How much I should I budget for Healthcare after Insurance?


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By: James Pitt  Jan. 07, 2019

How do Drug Costs, Copays, Co-Insurance and cost sharing impact me?

    Drugs

    How much do I have to copay or cost share for Doctor's visits?

What are maximum out of pocket costs?

Step by step guide for shopping for health insurance

Summary of Average Healthcare Costs After Insurance

Health insurance can save you a lot of money. But even if you have insurance, you'll still pay some money out-of-pocket on healthcare. The average out-of-pocket expenditure was $747 (in 2016, among middle-income Americans who spent any money out-of-pocket on healthcare), according to the Agency for Healthcare Research and Quality.

However, those figures don't include spending on non-prescription drugs or home healthcare. And healthcare costs have risen. In 2019, the average American will spend $1,202 out-of-pocket on healthcare including non-prescription drugs and home healthcare, according to the Centers for Medicare and Medicaid Services.

Health insurance is complicated, which makes it tricky to figure out how much it can help you save.

The biggest part of the picture is the premium and the deductible. Dexur's guide to figuring out what premiums are worth paying is here. The deductible is a fixed amount that you have to pay before your insurance covers other costs - except for preventative care, which your insurance always pays for.

The other important parts of a plan to check are cost-sharing and the out-of-pocket maximum.

If you know what kinds of treatment you're going to need in the next year, you can choose a plan whose cost-sharing gives you the best deal on those treatments.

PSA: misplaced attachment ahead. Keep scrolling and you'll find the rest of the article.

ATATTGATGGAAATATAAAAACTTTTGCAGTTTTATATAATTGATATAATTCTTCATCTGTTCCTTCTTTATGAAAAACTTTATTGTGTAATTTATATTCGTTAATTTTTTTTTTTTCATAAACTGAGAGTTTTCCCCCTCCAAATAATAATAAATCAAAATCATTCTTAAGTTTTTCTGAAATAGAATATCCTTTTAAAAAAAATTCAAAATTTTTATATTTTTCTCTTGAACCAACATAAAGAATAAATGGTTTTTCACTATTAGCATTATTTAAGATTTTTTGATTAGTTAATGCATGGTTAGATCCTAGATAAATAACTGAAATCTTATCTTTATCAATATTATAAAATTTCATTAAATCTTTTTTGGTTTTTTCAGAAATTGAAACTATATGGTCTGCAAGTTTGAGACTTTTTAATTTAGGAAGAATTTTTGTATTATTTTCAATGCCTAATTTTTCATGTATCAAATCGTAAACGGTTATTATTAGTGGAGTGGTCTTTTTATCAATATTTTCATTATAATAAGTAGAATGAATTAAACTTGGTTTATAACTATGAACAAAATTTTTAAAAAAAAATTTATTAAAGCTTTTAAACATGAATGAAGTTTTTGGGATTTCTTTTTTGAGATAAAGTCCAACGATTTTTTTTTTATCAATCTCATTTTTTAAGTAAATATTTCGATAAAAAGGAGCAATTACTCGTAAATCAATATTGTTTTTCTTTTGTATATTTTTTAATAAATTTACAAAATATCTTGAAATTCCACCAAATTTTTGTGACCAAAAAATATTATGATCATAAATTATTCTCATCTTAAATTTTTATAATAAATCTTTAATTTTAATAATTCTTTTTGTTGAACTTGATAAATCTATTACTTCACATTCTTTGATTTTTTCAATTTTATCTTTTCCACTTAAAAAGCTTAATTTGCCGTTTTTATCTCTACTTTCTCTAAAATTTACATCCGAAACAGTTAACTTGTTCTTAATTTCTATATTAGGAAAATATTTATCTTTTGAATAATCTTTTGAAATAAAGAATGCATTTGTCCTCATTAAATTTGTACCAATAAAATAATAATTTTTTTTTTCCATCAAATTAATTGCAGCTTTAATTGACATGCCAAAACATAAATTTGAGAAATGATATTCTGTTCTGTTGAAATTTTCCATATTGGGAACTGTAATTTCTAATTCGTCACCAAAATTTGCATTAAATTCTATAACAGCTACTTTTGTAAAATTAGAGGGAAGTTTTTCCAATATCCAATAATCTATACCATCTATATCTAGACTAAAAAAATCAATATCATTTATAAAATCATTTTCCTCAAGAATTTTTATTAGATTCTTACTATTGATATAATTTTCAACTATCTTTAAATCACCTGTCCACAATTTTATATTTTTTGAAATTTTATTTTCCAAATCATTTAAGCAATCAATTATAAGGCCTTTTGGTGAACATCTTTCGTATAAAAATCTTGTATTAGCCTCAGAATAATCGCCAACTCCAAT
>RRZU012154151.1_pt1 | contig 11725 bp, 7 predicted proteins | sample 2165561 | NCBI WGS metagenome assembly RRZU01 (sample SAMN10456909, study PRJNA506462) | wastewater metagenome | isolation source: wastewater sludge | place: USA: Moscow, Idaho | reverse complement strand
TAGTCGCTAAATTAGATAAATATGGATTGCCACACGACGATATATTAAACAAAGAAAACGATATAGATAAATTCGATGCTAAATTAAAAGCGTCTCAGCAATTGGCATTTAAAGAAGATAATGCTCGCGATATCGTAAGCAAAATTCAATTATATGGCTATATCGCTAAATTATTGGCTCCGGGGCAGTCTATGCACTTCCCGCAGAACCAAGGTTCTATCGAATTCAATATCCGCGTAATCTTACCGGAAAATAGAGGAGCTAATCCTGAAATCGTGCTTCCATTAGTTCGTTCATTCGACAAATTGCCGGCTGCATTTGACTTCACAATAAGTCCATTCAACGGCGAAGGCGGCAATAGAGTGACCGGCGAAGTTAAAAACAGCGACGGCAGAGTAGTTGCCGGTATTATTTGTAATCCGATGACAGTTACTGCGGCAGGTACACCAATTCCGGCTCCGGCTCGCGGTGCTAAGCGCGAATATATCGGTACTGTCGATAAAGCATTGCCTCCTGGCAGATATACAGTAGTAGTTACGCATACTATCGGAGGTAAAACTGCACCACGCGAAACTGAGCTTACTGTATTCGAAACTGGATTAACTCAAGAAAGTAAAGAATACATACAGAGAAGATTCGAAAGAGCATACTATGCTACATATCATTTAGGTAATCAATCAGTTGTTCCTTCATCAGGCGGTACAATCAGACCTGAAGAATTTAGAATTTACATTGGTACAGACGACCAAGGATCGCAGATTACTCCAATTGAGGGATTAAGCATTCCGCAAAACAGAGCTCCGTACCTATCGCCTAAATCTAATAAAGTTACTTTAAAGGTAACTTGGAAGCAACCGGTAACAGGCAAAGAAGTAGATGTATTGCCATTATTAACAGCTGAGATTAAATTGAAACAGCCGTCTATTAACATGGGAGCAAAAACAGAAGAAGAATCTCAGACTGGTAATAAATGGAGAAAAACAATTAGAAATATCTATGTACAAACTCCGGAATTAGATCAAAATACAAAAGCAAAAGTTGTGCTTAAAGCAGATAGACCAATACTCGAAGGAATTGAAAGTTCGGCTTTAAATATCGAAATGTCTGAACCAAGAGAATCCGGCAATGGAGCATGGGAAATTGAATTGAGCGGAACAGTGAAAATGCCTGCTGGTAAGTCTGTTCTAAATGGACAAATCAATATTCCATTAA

How do Drug Costs, Copays, Co-Insurance and cost sharing impact me?

Drugs

Many health insurance plans are relatively simple: you pay your premium and costs up to the deductible. The insurance company pays any costs that go over the deductible. About half of health insurance plans cover drugs this way.

Other plans have “cost-sharing”, where you pay part of the full price of the drug even after your deductible. Some of these plans let you pay less than full price even before your reach your deductible. This can save you money if you expect to spend less money than your deductible.

There are two kinds of cost-sharing:
-Copays are how much you pay each time you get a prescription filled.
-Coinsurance is a percentage of the cost of treatment you pay. If you know you'll need an expensive drug, check what category your plan counts it under. A plan with a copay might be cheaper.

Plans that have cost-sharing usually charge a copay for all generic drugs and certain brand-name drugs; and charge more expensive coinsurance for specialty drugs like chemotherapy.

Among plans with cost-sharing, here's how much they charge on average.

TreatmentMean coinsuranceMedian coinsuranceMean copayMedian copay
Generic Drugs27%20%$13$10
Non-preferred Brand Drugs36%35%$90$80
Preferred Brand Drugs30%30%$45$40
Specialty Drugs36%40%$329$250

How much do I have to copay or cost share for Doctor's visits?

Many plans have cost-sharing for medical care, not just drugs. For example, you might need to pay a copay each time you visit a specialist.

Plans often have different copays and coinsurance for mental health, emergency care, and other categories. If you know what kinds of treatment you're going to need in the next year, choosing a plan with copays instead of coinsurance for the services you'll need can save you a lot of money. (And if you can't find one, go for the plan with lower coinsurance).

About half of health insurance plans cover all doctors' visit costs once you've hit your deductible.

Many others charge copays for common doctor's visits, but coinsurance for hospital visits.

Copays for primary care physicians and specialists tend to be low. If you know you need to see your doctor regularly, a plan with a copay can save you a lot of money over a plan with coinsurance.

TreatmentMean coinsuranceMedian coinsuranceMean copayMedian copay
Emergency Room30%30%$423$400
Inpatient Facility27%25%$517$500
Inpatient Physician29%30%$281$250
Primary Care Physician30%30%$24$25
Specialist32%30%$45$50

Going to the hospital is expensive no matter what. If you or a family member have a condition that could lead to frequent hospitalizations, then it's time to look at maximum out of pocket costs.